Claudio spends much time examining the red pages in the painter's album, "to see if I can understand (14)."  He associates angry red with the death:  "For me, my Friend's death is also something red, something difficult to understand (17)."
 
Bargaining / "Color-of-longing (27)".  Claudio does not understand that his Friend committed suicide.  A neighbor girl unkindly informs Claudio, "Your Friend the Painter has gone to hell. . . . He killed himself. . . . And people who kill themselves go straight to hell."  Claudio shoves the girl and runs away.
 
His parents try to hide the facts from him.  One day, however, Claudio overhears his parents talking about the painter.  Claudio's father tells him that the painter was sick "up here (24 [tapping forehead])" and that he had, indeed, killed himself.  Claudio protests, bargains.  "But he was my Friend . . . a friend for life! (24)."  Looking at the album, he sees a color.  It wasn't beige or light brown; "it could almost have been that color [his Friend] liked and called burnt sienna.  But it wasn't that either (26-7)."  Claudio decides that it is the "color-of-longing (27)."
 
Depression / Dream and Brown.  In the dream, three figures from one of the Painter's paintings come alive and are, like Claudio, rehearsing a play.  In the first dream, two figures are dressed in blue, one in white.  The figure in white is the Painter, now a ghost.  The Painter confides to Claudio that he "doesn't know how to play the part of a ghost (35)."  Claudio panics and is deeply sad because he cannot help his friend.
 
In school, Claudio is drawing a heart.  His friend tries to help him because, instead of a bright red heart, Claudio's heart is misshapen ("squashed") and "brown (48)."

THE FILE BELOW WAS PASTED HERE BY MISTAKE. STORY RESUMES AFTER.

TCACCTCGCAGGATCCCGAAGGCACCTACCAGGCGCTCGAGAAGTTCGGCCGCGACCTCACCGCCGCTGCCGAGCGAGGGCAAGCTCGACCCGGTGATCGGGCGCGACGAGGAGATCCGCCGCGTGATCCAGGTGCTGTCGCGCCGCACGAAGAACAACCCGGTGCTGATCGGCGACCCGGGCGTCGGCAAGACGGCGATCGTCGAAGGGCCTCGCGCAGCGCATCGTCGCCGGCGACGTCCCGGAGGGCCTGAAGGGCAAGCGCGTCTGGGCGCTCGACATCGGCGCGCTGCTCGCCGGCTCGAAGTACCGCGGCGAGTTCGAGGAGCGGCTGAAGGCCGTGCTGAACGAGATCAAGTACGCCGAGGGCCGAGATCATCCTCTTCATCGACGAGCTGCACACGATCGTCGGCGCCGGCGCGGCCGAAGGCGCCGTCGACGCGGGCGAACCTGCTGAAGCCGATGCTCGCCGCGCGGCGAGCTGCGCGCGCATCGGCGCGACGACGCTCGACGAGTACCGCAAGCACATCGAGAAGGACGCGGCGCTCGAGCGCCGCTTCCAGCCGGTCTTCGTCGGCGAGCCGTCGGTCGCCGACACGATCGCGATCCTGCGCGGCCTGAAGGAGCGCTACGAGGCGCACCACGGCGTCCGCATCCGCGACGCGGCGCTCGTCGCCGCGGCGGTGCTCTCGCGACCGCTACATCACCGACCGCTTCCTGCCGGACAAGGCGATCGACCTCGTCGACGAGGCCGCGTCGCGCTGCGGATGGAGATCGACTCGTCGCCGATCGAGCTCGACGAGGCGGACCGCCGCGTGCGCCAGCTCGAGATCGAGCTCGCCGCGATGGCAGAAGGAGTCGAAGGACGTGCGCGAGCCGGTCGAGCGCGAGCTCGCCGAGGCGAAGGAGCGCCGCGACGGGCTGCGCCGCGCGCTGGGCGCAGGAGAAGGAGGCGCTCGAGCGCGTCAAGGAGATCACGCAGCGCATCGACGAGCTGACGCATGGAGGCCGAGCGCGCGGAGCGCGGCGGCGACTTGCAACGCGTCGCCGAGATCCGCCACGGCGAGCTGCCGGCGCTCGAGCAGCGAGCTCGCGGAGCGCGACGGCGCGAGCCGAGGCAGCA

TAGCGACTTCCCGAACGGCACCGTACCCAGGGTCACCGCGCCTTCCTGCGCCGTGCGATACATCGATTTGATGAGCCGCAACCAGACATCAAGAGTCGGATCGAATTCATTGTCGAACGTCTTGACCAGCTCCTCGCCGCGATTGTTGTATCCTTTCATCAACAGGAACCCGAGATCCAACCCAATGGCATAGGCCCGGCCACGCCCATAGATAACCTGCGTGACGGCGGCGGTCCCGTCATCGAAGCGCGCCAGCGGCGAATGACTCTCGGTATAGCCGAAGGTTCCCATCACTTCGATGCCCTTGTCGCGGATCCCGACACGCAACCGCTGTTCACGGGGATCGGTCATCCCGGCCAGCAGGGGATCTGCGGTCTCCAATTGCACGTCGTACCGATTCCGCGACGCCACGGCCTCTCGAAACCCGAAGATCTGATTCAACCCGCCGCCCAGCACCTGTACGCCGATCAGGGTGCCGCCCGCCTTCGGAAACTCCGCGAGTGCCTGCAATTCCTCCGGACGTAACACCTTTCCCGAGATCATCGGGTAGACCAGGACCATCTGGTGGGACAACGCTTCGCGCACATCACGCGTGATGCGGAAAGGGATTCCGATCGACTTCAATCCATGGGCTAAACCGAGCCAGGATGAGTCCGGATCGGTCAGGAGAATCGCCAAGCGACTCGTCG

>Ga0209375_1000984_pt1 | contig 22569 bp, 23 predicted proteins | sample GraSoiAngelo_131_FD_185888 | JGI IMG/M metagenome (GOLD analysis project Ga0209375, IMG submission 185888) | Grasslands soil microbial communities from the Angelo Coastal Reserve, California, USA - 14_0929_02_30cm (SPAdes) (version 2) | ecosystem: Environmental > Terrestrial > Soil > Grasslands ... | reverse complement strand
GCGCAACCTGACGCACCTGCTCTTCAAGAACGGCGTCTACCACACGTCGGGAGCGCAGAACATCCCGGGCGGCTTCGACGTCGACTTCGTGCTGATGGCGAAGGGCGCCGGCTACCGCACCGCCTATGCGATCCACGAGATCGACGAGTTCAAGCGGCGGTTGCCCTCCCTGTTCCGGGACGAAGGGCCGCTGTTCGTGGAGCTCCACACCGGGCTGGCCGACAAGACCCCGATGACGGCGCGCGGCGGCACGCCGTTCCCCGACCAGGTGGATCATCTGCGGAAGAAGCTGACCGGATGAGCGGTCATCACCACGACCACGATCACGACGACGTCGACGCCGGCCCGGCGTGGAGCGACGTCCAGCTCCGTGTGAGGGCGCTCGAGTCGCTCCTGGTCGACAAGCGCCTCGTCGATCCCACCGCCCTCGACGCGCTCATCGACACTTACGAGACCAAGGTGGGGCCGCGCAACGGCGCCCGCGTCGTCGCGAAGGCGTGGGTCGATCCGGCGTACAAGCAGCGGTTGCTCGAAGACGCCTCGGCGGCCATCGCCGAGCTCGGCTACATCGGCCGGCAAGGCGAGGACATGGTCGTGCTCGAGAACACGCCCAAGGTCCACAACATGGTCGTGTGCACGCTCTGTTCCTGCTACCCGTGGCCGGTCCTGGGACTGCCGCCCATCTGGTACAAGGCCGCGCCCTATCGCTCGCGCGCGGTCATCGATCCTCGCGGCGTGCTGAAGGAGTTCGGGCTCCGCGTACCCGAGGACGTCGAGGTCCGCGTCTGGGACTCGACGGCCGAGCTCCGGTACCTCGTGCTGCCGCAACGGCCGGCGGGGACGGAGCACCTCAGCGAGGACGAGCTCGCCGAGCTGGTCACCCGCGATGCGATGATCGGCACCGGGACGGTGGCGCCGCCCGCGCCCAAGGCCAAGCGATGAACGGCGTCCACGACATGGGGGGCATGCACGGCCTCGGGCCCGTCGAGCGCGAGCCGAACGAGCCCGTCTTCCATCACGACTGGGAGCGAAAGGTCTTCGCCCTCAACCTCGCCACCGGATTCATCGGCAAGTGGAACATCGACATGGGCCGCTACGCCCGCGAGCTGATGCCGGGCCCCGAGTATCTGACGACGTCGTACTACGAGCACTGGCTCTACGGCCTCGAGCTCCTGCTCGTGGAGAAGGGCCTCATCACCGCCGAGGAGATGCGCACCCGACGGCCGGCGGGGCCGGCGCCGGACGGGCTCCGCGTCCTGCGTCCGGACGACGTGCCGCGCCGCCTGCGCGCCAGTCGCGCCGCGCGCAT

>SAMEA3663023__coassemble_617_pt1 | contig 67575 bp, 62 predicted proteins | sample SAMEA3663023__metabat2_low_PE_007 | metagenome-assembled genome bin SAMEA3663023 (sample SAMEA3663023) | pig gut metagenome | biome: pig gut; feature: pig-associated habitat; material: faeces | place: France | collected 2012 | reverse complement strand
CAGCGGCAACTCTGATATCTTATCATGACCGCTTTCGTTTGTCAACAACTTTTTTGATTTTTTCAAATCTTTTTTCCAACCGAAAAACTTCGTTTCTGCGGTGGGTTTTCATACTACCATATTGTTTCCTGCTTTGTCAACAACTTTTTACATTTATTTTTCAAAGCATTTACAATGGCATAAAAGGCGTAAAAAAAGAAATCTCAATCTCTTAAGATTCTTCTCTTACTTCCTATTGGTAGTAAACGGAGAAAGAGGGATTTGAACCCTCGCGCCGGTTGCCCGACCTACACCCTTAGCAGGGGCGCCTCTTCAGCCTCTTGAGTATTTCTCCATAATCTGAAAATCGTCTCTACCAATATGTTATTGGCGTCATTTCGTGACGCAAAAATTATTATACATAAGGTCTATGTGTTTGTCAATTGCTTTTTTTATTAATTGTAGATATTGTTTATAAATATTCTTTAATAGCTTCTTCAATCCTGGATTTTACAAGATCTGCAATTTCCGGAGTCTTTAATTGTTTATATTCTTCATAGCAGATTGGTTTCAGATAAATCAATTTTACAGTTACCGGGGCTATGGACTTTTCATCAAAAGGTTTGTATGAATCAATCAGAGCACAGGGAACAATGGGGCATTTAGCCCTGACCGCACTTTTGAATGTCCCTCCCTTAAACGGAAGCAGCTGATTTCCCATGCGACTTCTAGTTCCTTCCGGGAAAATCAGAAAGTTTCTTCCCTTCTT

Acceptance / Dream and Green.  Claudio begins to remember the happy times he had with his Friend.  A final dream helps Claudio and cements his pleasant memories.  The three figures reappear.  Now they are dressed in green, reminiscent of a peaceful day that Claudio spent with his family and the painter, on a picnic near the woods.  The figures are representations of the Painter's three divisive passions (painting, girlfriend and politics).  Now, however, the figures' green clothing signifies unity and peace.  Claudio's "Friend can live in peace" and the Painter is "happy -- happy forever! (66)."
 
Other than names, there are no cultural markers in this book.  The tragedy could be played out in many countries.  My Friend the Painter deals with grief in a deep and meaningful way.  Nunes' tale is masterful in its connection of memory and color and emotion.
 
 
[i] Negro, Janice M. del. 1991. Review of My Friend the Painter. School Library Journal 37 (10): 125. 
 
 
Nunes, Lygia Bojunga. 1995. My friend the painter. Trans. Giovanni Pontiero. San Diego, CA: Harcourt Brace.  Originally published as O meu amigo pintor. 1987. [n.p.], Brazil: Livraria Jose Olympio Editora.   ISBN 0-15-200872-1
 
 
This review was written as part of a graduate course in Library and Information Studies at Texas Woman's University, International Literature for Children and Young Adults.